“Bad Bicentennial: Reflections on the Panic of 1819” with Providence College Prof. Sharon Ann Murphy


To ring in the 200th anniversary of the United States’ first major economic crisis, Providence College Professor of History Sharon Ann Murphy will examine the effects of the Panic of 1819, which rippled throughout the American population, as well as its implications for 19th-century economic history (see abstract below). Prof. Murphy’s talk, which is free and open to the public, will take place on October 18, at 3:30pm in Jesse Hall 410. The talk is part of our “Pursuit of Happiness Hour” Friday Colloquium Series, made possible with the support of Logboat Brewing Co.


America’s first major economic crisis touched all aspects of the economy and affected—either directly or indirectly—almost the entire American population. For many people, the Panic of 1819 was evidence that the entire banking system was flawed. Critics noted the instability of using banknotes and fretted over the potential problems with placing too much power in the hands of a few financial institutions, especially the Second Bank of the United States. What Americans at the time did not and could not know was that panics and depressions would follow periods of rapid economic growth throughout the nineteenth century.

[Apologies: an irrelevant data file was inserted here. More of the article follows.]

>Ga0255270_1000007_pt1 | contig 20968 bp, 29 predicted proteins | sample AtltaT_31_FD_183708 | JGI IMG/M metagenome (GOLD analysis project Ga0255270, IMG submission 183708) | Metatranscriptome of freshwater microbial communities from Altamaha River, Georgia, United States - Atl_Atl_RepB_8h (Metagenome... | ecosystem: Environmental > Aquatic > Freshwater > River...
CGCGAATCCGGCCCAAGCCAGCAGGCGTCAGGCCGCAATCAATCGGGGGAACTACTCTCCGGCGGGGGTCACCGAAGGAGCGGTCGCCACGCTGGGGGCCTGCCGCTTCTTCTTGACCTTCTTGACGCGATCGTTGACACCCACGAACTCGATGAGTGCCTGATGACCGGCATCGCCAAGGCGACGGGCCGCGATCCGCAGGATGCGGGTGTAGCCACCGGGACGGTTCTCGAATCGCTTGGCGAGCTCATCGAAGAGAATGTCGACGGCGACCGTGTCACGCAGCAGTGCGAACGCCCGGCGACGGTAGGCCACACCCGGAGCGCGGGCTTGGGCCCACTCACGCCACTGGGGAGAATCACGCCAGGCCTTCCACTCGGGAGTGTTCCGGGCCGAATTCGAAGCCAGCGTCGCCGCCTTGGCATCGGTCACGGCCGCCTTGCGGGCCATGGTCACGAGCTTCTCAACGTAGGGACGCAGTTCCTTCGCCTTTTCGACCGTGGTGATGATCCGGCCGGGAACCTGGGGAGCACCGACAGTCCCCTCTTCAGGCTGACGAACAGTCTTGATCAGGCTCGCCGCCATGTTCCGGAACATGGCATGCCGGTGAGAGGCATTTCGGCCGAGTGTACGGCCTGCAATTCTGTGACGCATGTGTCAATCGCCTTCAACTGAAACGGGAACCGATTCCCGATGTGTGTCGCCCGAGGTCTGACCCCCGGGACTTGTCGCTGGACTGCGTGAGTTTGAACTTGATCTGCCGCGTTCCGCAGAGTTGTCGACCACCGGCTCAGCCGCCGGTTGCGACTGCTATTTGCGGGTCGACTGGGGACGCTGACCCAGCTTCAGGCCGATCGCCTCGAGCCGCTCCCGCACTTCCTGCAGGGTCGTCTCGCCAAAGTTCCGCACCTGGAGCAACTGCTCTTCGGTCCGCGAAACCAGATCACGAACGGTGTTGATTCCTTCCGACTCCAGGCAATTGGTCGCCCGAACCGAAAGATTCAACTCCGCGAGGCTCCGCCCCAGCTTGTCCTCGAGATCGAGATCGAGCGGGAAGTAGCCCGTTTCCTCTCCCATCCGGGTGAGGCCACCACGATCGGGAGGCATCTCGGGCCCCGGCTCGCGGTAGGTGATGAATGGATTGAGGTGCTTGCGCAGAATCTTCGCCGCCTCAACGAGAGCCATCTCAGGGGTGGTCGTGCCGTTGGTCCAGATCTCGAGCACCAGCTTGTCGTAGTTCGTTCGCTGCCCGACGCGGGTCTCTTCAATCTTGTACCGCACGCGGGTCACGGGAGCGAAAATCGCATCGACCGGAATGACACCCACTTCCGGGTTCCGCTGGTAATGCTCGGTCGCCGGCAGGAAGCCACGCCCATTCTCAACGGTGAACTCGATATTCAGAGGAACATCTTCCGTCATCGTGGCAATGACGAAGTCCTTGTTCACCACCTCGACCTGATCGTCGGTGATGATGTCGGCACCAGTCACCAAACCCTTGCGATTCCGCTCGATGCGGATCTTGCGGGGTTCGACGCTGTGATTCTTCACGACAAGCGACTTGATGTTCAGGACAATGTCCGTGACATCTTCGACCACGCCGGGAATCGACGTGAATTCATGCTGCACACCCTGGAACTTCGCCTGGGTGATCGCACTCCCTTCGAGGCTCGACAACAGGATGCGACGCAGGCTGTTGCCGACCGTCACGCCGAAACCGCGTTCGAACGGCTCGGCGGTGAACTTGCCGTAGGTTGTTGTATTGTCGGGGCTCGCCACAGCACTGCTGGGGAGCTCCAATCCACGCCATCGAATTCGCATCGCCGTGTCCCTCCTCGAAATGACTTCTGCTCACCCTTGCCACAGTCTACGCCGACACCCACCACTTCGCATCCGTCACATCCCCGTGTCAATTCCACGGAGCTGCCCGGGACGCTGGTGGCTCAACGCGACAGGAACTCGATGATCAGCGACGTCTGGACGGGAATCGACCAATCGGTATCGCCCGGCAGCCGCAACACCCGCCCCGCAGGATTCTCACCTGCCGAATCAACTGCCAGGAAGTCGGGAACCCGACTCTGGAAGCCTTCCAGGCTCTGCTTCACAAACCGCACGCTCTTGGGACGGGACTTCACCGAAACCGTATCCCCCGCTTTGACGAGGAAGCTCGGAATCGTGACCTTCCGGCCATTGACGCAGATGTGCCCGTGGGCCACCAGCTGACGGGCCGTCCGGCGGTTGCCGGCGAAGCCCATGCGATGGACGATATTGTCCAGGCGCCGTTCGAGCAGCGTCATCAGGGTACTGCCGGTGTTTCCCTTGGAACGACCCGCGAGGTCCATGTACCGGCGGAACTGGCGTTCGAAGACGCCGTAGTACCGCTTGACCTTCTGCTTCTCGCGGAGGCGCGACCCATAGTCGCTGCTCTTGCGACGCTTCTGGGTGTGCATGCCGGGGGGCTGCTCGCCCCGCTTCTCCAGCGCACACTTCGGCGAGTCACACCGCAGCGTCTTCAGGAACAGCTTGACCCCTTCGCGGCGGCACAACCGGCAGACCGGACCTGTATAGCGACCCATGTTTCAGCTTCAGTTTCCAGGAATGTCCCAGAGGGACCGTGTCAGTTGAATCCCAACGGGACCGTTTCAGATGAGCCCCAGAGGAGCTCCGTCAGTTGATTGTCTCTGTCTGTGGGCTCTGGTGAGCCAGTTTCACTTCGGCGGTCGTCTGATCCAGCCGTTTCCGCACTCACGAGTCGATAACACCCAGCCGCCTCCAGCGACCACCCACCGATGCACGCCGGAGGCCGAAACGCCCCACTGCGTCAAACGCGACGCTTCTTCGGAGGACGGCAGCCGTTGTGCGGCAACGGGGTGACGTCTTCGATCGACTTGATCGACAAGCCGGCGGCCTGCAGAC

A historian of 19th century institutions, Sharon Ann Murphy received her Ph.D. from University of Virginia and currently serves as Professor of History at Providence College. She is the author of a number of books, including Investing in Life: Insurance in Antebellum America (Johns Hopkins University Press), which won the 2012 Hagley Prize for best book in business history, and most recently, Other People’s Money: How Banking Worked in the Early American Republic (Johns Hopkins University Press). She has published scholarship in Journal of the Early Republic and Business History Review, among many other places, and her current book project examines the relationship between banks and slavery, and particularly the use of enslaved people as a loan collateral, in the antebellum period and across the South.